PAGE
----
If you walk into a library or book shop and look at the cover of children’s books, you’ll see a lot of animals staring back at you. An analysis of over 1000 children’s books in a library showed almost half of them contained animals. Of those containing animals, only ¼ were in their natural settings, the rest anthropomorphised and even that quarter saw animals carrying out human behaviour. Another study showed that 59% of storybooks in the library in question featured anthropomorphised animals and of the most frequently borrowed books, a significantly higher proportion contained them. There is no doubt that the use of animals in children’s book is both a common one and a popular one.
Stories themselves are important learning tools in early development and anthopomorpised animals in children’s books distance us from human issues and make them less frightening. This means children can learn that the dark isn’t scary, for example, without it being explicitly explained. They are effective tools that can convey concepts and prompt conversations about life issues. Where the death of a human in a children’s book might be considered too much for a child, an animal dying would prompt a different reaction. Dressing animals up in clothes, for example, is one way in which scary concepts can be made more accessible. There are other issues which can be addressed such as bullying, feeling inadequate because you’re small (eg piglet) and because a lot of books feature more than one species, huge topics such as racism and equality can be looked at.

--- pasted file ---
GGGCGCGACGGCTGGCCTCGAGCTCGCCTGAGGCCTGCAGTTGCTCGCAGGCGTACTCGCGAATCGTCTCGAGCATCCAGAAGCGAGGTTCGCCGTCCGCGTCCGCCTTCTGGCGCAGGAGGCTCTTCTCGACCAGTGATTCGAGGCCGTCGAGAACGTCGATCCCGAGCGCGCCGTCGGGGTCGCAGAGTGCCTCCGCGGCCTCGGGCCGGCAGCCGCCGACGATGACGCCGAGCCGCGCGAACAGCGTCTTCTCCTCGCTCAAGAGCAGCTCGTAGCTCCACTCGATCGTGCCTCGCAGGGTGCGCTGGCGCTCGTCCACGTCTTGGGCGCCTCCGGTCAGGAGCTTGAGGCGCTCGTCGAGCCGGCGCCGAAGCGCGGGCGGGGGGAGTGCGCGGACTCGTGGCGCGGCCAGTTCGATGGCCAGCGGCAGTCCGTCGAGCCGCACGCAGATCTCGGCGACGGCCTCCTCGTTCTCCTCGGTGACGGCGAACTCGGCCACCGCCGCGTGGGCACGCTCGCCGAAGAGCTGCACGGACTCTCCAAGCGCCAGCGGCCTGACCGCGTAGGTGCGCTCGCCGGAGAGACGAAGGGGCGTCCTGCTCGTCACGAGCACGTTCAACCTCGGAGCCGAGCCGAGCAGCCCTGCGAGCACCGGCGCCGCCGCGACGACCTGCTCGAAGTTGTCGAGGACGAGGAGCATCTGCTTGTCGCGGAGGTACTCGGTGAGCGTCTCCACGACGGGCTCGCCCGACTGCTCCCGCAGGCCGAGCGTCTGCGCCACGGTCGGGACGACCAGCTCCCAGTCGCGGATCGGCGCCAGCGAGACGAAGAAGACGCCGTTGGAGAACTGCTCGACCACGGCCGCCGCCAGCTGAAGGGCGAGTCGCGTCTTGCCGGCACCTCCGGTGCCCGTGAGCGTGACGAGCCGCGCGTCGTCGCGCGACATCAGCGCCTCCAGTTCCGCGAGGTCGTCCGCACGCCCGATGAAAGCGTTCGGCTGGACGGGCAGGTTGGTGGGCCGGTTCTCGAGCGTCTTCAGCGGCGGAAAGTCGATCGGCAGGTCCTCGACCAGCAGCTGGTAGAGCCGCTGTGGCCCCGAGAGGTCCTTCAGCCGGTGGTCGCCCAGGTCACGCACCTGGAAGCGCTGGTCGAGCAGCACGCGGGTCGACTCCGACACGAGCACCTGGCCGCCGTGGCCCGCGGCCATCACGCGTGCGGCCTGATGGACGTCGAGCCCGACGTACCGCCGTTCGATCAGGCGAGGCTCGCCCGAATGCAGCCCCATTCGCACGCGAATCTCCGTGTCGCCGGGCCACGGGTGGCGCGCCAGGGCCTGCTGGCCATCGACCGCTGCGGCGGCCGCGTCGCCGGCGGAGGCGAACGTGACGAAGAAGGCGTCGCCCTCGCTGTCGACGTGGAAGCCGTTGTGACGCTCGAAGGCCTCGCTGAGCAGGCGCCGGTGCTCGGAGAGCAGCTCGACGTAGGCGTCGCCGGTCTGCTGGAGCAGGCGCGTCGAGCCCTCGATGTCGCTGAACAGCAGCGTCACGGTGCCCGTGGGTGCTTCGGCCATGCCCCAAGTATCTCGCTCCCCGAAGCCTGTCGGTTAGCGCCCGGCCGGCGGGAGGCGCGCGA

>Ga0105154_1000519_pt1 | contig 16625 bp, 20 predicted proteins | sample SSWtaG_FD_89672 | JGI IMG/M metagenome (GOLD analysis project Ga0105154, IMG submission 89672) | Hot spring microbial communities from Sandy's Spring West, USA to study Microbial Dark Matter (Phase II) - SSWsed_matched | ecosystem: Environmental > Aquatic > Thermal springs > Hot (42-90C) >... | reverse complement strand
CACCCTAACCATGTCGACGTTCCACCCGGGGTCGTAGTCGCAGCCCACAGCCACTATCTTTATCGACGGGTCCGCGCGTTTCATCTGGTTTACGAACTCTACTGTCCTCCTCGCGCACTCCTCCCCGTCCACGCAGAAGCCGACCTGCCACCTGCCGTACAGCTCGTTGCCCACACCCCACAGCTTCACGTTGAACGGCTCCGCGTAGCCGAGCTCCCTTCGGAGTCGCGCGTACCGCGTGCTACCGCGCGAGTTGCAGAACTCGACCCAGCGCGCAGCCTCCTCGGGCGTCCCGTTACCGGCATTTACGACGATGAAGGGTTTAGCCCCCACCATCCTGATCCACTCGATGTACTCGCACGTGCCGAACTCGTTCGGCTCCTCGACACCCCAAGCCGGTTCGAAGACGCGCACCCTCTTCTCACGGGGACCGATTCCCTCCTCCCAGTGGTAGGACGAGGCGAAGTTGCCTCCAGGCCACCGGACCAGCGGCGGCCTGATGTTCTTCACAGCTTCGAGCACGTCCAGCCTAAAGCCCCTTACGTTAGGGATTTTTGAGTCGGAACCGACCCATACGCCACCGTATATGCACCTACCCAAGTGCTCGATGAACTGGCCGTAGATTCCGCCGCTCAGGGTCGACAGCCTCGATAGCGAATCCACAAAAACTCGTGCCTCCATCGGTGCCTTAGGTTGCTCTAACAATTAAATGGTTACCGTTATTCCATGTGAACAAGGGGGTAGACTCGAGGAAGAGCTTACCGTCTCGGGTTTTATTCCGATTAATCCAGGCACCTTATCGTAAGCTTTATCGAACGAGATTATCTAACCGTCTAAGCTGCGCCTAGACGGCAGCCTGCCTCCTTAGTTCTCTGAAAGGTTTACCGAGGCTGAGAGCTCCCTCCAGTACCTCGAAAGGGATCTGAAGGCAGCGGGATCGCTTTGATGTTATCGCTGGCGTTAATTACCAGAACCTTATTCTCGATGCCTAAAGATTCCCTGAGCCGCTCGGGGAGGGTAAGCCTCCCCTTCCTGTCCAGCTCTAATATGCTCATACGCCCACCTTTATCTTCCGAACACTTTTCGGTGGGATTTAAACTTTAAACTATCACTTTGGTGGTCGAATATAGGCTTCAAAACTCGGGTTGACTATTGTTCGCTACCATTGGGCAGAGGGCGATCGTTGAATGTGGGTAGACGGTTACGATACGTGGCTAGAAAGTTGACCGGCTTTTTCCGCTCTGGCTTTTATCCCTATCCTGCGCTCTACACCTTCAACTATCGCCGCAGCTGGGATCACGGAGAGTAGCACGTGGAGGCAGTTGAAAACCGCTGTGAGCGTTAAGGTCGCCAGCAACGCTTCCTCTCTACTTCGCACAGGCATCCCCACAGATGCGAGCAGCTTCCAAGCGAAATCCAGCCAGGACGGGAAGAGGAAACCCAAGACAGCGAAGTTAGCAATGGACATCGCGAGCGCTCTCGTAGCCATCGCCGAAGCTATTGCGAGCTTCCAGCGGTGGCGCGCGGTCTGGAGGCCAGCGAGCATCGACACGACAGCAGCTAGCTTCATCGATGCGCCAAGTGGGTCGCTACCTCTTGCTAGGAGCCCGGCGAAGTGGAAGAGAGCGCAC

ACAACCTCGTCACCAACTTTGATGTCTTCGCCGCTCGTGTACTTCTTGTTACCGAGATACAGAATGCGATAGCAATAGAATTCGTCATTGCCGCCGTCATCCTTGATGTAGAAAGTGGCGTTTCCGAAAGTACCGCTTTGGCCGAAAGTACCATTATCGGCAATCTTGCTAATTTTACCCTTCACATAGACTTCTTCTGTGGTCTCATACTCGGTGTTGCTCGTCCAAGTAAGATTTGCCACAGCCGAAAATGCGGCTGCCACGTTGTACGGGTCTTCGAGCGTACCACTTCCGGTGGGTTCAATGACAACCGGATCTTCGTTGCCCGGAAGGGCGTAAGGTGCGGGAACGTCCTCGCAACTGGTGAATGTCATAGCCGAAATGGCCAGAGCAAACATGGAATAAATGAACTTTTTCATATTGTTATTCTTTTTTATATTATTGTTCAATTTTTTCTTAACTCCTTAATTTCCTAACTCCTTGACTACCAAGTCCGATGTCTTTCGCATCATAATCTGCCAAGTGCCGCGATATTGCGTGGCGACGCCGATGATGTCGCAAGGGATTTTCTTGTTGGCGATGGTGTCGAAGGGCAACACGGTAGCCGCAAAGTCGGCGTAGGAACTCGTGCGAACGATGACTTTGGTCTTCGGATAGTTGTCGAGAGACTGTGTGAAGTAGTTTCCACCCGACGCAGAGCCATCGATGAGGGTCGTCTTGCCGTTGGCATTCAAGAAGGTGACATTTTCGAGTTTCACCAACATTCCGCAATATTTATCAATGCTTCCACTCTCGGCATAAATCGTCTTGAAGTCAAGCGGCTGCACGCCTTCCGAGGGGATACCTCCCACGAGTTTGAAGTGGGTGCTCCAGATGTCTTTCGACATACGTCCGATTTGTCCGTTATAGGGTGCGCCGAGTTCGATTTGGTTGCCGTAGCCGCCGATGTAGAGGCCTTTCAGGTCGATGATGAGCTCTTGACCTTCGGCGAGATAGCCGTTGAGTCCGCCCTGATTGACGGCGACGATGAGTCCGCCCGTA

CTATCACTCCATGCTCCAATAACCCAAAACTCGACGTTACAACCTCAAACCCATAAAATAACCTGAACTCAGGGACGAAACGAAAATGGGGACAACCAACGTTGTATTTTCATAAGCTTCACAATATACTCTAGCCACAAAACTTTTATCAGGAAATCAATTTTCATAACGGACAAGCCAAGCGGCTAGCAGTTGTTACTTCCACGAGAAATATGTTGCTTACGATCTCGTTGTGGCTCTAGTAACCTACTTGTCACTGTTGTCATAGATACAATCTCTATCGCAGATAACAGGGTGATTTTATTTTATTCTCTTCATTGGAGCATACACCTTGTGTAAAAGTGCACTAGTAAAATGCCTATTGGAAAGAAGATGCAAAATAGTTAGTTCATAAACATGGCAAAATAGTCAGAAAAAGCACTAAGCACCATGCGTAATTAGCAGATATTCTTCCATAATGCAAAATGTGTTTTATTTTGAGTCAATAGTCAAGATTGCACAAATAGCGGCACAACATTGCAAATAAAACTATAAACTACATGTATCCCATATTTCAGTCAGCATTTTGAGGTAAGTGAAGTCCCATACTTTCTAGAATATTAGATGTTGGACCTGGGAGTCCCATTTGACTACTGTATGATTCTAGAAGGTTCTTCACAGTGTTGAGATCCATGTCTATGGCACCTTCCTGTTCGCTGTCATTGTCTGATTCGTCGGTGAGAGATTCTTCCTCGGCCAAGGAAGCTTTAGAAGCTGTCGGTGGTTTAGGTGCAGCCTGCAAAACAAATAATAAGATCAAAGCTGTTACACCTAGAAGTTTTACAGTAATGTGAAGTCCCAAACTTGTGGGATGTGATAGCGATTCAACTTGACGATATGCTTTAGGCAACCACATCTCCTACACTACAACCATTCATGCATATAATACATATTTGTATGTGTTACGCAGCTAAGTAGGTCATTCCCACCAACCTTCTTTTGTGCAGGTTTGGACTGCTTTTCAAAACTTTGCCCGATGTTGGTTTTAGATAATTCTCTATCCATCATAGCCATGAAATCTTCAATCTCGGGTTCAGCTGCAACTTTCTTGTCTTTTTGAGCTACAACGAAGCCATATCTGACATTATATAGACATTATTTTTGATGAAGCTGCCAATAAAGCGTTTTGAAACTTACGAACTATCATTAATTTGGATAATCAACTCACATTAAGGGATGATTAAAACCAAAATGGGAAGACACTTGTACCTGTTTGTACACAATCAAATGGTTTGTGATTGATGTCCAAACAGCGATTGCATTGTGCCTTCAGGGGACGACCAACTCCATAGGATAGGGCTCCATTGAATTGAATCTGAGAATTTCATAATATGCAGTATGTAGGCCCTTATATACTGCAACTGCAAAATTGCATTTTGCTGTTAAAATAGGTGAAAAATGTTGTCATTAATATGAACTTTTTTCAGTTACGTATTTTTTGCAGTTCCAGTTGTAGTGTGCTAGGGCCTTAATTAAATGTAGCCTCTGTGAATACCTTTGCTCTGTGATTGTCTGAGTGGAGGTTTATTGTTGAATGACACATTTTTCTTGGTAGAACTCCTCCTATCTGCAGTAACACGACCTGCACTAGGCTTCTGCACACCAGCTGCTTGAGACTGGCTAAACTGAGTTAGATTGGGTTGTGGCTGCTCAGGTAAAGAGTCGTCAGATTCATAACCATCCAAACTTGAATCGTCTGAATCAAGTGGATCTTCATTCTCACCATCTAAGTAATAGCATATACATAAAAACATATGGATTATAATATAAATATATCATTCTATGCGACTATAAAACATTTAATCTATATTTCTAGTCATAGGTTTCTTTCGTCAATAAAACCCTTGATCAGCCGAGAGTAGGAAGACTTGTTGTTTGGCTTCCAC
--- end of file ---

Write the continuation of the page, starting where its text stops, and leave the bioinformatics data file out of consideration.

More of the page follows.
Some research has shown that animals in literature help children to recognise and empathise with animals and brings out the desire to nurture and protect. However, some researchers argue that this presentation of animal creates the “Bambi syndrome” where children believe that all animals are cute and fluffy and can be played with and taken home as pets.
And there does seem to be a bit of a battle going on about whether biological or anthropomorphic books are best. How animals are presented has been shown to affect how children reason. Those who read books with anthropomorphised animals are more likely to use anthropomorphic reasoning whereas those who read biologically accurate stories use biological reasoning. Personally, I feel that a mix is good and that they have different benefits.
Biologically accurate books help children to learn and retain knowledge about the animals involved. And this is true for adults as well – I know that I remember facts much more easily if I’ve read them in a fiction book or seen a film that if I read or watch nonfiction.
Children’s books about nature, accurate or not, draw their eyes to certain things, help them to notice the plants and animals around them in the same way that nature writing for adults can. Animals stories can spark wonder in children and provoke a whole range of emotions, even when portrayed biologically, from terror to happiness to surprise. These traits, plus the wonderful array of illustrative opportunities, mean it is not surprising how popular animals are in children’s literature.